For the past 10 years, the Center's Biorepository Core (formerly the Laboratory Service Core) has provided crucial infrastructure for collecting, handling, processing, analyzing, and banking valuable biological and environmental samples collected under Center projects. Additionally, the Core has developed and validated innovative high-throughput methods to study numerous biological endpoints. Through the development of standard operating procedures, customized databases, comprehensive data tracking procedures, and a strong Quality Management Plan, the Core has banked thousands of blood, urine, saliva, dust, teeth, breastmilk, and other samples that can be used to answer scientific questions for decades to come. Over the next 5 years, the primary goals of the Biorepository Core will be to continue to provide infrastructure and support to the Center's research. Core staff will perform key laboratory functions, collecting, processing, and storing new samples and optimally maintaining banked samples. They will oversee the development and implementation of protocols for new and existing specimens and will coordinate shipment of samples between the Field Office, Biorepository, and collaborating analytical laboratories. Core staff will continue to ensure compliance with quality assurance and quality control procedures related to all aspects of sample collection, processing, shipping, storage, and data management. In addition, they will conduct validation pilot studies for new biomarkers. The Center Biorepository has become a division of the newly created UC Berkeley, School of Public Health Biorepository. By pooling infrastructure and resources within the university, the Biorepository Core will expand its ability to provide state of the art laboratory support to the Center's research projects.
The specific aims of the Biorepository Core are: 1. To preserve existing biological and environmental samples collected by the Center, and to coordinate additional processing, distribution, and analysis of these samples for proposed research projects. 2. To collect, process, bank, and analyze new biological samples from CHAMACOS participants at 9 and 12 years, and to coordinate sample transfer to analytical laboratories for analysis. 3. To implement and ensure compliance with quality assurance and quality control procedures for all aspects of sample collection, handling, data management, and analysis. 4. To develop procedures, in accordance with our Resource Sharing Plan, to optimize information on available biological and environmental specimens generated by the Center and make these resources available to other researchers.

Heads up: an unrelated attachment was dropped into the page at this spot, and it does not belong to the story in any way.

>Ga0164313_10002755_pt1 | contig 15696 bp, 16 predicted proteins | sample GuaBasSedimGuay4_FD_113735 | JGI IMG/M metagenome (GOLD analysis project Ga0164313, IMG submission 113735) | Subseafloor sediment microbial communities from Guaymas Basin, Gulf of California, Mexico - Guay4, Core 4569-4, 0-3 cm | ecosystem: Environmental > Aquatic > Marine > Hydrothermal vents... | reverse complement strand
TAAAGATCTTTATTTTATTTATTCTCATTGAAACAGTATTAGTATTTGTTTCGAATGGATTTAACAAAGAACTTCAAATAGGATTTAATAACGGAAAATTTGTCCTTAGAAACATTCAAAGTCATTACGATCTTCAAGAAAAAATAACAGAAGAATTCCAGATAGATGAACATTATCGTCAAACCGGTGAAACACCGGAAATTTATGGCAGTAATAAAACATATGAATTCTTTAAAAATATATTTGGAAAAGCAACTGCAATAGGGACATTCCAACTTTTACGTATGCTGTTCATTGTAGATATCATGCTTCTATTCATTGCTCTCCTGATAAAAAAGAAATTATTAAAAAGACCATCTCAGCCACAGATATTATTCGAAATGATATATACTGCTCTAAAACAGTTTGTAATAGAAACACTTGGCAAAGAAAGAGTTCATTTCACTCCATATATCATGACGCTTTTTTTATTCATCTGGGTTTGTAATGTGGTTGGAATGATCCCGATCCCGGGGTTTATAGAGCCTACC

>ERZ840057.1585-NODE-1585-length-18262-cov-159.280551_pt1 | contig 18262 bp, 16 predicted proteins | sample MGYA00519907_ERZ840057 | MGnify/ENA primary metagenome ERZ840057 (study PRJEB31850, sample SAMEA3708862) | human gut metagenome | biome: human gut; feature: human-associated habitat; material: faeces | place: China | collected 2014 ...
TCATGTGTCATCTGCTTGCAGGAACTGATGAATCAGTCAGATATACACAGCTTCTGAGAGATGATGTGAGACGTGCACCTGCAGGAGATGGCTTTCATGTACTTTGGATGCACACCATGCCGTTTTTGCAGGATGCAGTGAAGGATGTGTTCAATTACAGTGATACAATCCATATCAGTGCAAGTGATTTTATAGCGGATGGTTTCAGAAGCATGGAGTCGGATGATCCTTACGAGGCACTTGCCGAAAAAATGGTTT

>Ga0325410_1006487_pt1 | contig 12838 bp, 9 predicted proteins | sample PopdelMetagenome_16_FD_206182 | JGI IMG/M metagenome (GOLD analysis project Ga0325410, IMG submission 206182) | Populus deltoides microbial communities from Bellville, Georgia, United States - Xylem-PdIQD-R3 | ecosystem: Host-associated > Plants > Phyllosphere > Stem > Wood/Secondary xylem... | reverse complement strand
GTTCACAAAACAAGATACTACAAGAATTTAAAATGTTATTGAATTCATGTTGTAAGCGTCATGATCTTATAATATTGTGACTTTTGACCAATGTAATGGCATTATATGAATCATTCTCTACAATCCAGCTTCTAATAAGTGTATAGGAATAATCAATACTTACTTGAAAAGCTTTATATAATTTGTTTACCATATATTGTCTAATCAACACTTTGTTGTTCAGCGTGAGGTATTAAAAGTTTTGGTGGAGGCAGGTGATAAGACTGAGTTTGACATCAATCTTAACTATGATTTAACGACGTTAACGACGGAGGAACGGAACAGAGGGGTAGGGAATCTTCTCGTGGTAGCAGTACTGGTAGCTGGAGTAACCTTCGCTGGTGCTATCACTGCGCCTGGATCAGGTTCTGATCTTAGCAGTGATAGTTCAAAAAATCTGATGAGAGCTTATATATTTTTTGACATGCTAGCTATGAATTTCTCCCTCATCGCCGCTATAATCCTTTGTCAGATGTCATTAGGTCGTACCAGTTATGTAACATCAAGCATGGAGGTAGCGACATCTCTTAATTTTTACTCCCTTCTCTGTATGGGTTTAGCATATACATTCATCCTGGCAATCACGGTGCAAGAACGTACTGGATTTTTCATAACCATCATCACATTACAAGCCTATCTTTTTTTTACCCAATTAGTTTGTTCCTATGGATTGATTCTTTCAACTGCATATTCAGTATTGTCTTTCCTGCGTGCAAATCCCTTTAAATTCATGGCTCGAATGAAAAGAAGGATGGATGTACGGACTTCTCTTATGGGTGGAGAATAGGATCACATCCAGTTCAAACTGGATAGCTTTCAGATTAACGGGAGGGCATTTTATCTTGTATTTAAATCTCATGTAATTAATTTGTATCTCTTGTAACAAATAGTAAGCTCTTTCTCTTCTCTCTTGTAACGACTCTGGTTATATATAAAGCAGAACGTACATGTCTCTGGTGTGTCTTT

Public Health Relevance

This Core will maintain and expand a vast collection of biological and environmental samples for current research projects and future collaborations, with a focus on QA/QC. The Core will support development and validation of new biomarkers to assess prenatal and child exposures to DDT, Mn, and PBDEs and will also support studies examining the association of exposure to DNA methylation with puberty onset. The Core will be a model for studies seeking to bank biological and environmental specimens for health research.

National Institute of Health (NIH)
National Institute of Environmental Health Sciences (NIEHS)
Research Program Projects (P01)
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Special Emphasis Panel (ZES1-LKB-G)
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University of California Berkeley
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Huen, Karen; Calafat, Antonia M; Bradman, Asa et al. (2016) Maternal phthalate exposure during pregnancy is associated with DNA methylation of LINE-1 and Alu repetitive elements in Mexican-American children. Environ Res 148:55-62
Raanan, Rachel; Balmes, John R; Harley, Kim G et al. (2016) Decreased lung function in 7-year-old children with early-life organophosphate exposure. Thorax 71:148-53
Huen, Karen; Harley, Kim; Kogut, Katherine et al. (2016) DNA methylation of LINE-1 and Alu repetitive elements in relation to sex hormones and pubertal timing in Mexican-American children. Pediatr Res 79:855-62
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Lizarraga, Daneida; Huen, Karen; Combs, Mary et al. (2016) miRNAs differentially expressed by next-generation sequencing in cord blood buffy coat samples of boys and girls. Epigenomics 8:1619-1635
Verner, Marc-André; Gaspar, Fraser W; Chevrier, Jonathan et al. (2015) Increasing sample size in prospective birth cohorts: back-extrapolating prenatal levels of persistent organic pollutants in newly enrolled children. Environ Sci Technol 49:3940-8

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